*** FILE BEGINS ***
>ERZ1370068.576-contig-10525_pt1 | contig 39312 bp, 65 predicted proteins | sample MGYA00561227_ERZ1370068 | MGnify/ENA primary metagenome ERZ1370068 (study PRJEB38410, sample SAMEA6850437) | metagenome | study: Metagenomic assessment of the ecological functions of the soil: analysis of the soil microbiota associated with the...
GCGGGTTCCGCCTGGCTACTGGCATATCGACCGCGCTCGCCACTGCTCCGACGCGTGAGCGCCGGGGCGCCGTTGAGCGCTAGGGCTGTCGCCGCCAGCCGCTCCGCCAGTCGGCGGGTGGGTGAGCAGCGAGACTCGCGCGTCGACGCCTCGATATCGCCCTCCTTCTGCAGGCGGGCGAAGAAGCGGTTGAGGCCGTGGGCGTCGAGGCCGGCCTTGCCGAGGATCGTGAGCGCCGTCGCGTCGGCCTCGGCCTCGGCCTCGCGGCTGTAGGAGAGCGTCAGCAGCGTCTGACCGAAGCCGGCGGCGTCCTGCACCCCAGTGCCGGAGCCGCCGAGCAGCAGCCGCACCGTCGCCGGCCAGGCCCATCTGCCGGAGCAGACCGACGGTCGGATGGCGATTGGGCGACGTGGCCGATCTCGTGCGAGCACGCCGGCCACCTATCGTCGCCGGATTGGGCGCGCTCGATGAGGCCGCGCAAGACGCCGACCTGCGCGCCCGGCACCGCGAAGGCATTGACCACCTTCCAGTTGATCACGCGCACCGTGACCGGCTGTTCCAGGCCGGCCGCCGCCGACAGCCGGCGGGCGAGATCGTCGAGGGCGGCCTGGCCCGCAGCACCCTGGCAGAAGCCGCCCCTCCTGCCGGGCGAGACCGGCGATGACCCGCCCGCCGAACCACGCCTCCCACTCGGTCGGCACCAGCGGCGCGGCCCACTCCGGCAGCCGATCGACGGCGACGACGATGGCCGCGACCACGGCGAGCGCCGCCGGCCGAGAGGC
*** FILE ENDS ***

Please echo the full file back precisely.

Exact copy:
>ERZ1370068.576-contig-10525_pt1 | contig 39312 bp, 65 predicted proteins | sample MGYA00561227_ERZ1370068 | MGnify/ENA primary metagenome ERZ1370068 (study PRJEB38410, sample SAMEA6850437) | metagenome | study: Metagenomic assessment of the ecological functions of the soil: analysis of the soil microbiota associated with the...
GCGGGTTCCGCCTGGCTACTGGCATATCGACCGCGCTCGCCACTGCTCCGACGCGTGAGCGCCGGGGCGCCGTTGAGCGCTAGGGCTGTCGCCGCCAGCCGCTCCGCCAGTCGGCGGGTGGGTGAGCAGCGAGACTCGCGCGTCGACGCCTCGATATCGCCCTCCTTCTGCAGGCGGGCGAAGAAGCGGTTGAGGCCGTGGGCGTCGAGGCCGGCCTTGCCGAGGATCGTGAGCGCCGTCGCGTCGGCCTCGGCCTCGGCCTCGCGGCTGTAGGAGAGCGTCAGCAGCGTCTGACCGAAGCCGGCGGCGTCCTGCACCCCAGTGCCGGAGCCGCCGAGCAGCAGCCGCACCGTCGCCGGCCAGGCCCATCTGCCGGAGCAGACCGACGGTCGGATGGCGATTGGGCGACGTGGCCGATCTCGTGCGAGCACGCCGGCCACCTATCGTCGCCGGATTGGGCGCGCTCGATGAGGCCGCGCAAGACGCCGACCTGCGCGCCCGGCACCGCGAAGGCATTGACCACCTTCCAGTTGATCACGCGCACCGTGACCGGCTGTTCCAGGCCGGCCGCCGCCGACAGCCGGCGGGCGAGATCGTCGAGGGCGGCCTGGCCCGCAGCACCCTGGCAGAAGCCGCCCCTCCTGCCGGGCGAGACCGGCGATGACCCGCCCGCCGAACCACGCCTCCCACTCGGTCGGCACCAGCGGCGCGGCCCACTCCGGCAGCCGATCGACGGCGACGACGATGGCCGCGACCACGGCGAGCGCCGCCGGCCGAGAGGC